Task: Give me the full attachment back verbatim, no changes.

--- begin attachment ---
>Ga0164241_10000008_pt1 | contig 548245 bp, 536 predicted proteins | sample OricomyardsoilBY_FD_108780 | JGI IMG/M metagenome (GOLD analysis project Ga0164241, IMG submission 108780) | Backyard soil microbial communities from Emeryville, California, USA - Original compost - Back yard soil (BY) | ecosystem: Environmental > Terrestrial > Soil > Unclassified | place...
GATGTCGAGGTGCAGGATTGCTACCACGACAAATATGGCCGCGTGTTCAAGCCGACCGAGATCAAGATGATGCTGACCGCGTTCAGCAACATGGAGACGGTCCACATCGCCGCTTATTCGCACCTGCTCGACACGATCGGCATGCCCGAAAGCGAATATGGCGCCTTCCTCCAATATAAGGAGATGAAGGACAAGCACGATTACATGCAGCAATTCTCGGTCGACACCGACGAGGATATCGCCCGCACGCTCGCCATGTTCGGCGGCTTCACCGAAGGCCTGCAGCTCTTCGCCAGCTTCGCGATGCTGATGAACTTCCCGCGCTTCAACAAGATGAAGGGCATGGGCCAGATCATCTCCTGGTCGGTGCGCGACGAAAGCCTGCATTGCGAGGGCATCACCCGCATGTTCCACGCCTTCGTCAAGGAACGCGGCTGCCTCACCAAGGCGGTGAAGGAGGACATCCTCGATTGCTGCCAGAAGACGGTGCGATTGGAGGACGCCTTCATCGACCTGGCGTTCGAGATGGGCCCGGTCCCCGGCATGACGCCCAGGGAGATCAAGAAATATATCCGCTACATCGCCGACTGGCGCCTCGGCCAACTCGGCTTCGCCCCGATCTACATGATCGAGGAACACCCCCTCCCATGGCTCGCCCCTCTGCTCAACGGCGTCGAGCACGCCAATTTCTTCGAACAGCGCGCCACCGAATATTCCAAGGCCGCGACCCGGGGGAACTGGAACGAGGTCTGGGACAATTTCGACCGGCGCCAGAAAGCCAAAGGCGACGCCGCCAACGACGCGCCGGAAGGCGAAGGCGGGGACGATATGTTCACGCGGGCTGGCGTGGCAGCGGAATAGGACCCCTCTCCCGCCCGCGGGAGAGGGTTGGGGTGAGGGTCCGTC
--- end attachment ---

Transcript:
>Ga0164241_10000008_pt1 | contig 548245 bp, 536 predicted proteins | sample OricomyardsoilBY_FD_108780 | JGI IMG/M metagenome (GOLD analysis project Ga0164241, IMG submission 108780) | Backyard soil microbial communities from Emeryville, California, USA - Original compost - Back yard soil (BY) | ecosystem: Environmental > Terrestrial > Soil > Unclassified | place...
GATGTCGAGGTGCAGGATTGCTACCACGACAAATATGGCCGCGTGTTCAAGCCGACCGAGATCAAGATGATGCTGACCGCGTTCAGCAACATGGAGACGGTCCACATCGCCGCTTATTCGCACCTGCTCGACACGATCGGCATGCCCGAAAGCGAATATGGCGCCTTCCTCCAATATAAGGAGATGAAGGACAAGCACGATTACATGCAGCAATTCTCGGTCGACACCGACGAGGATATCGCCCGCACGCTCGCCATGTTCGGCGGCTTCACCGAAGGCCTGCAGCTCTTCGCCAGCTTCGCGATGCTGATGAACTTCCCGCGCTTCAACAAGATGAAGGGCATGGGCCAGATCATCTCCTGGTCGGTGCGCGACGAAAGCCTGCATTGCGAGGGCATCACCCGCATGTTCCACGCCTTCGTCAAGGAACGCGGCTGCCTCACCAAGGCGGTGAAGGAGGACATCCTCGATTGCTGCCAGAAGACGGTGCGATTGGAGGACGCCTTCATCGACCTGGCGTTCGAGATGGGCCCGGTCCCCGGCATGACGCCCAGGGAGATCAAGAAATATATCCGCTACATCGCCGACTGGCGCCTCGGCCAACTCGGCTTCGCCCCGATCTACATGATCGAGGAACACCCCCTCCCATGGCTCGCCCCTCTGCTCAACGGCGTCGAGCACGCCAATTTCTTCGAACAGCGCGCCACCGAATATTCCAAGGCCGCGACCCGGGGGAACTGGAACGAGGTCTGGGACAATTTCGACCGGCGCCAGAAAGCCAAAGGCGACGCCGCCAACGACGCGCCGGAAGGCGAAGGCGGGGACGATATGTTCACGCGGGCTGGCGTGGCAGCGGAATAGGACCCCTCTCCCGCCCGCGGGAGAGGGTTGGGGTGAGGGTCCGTC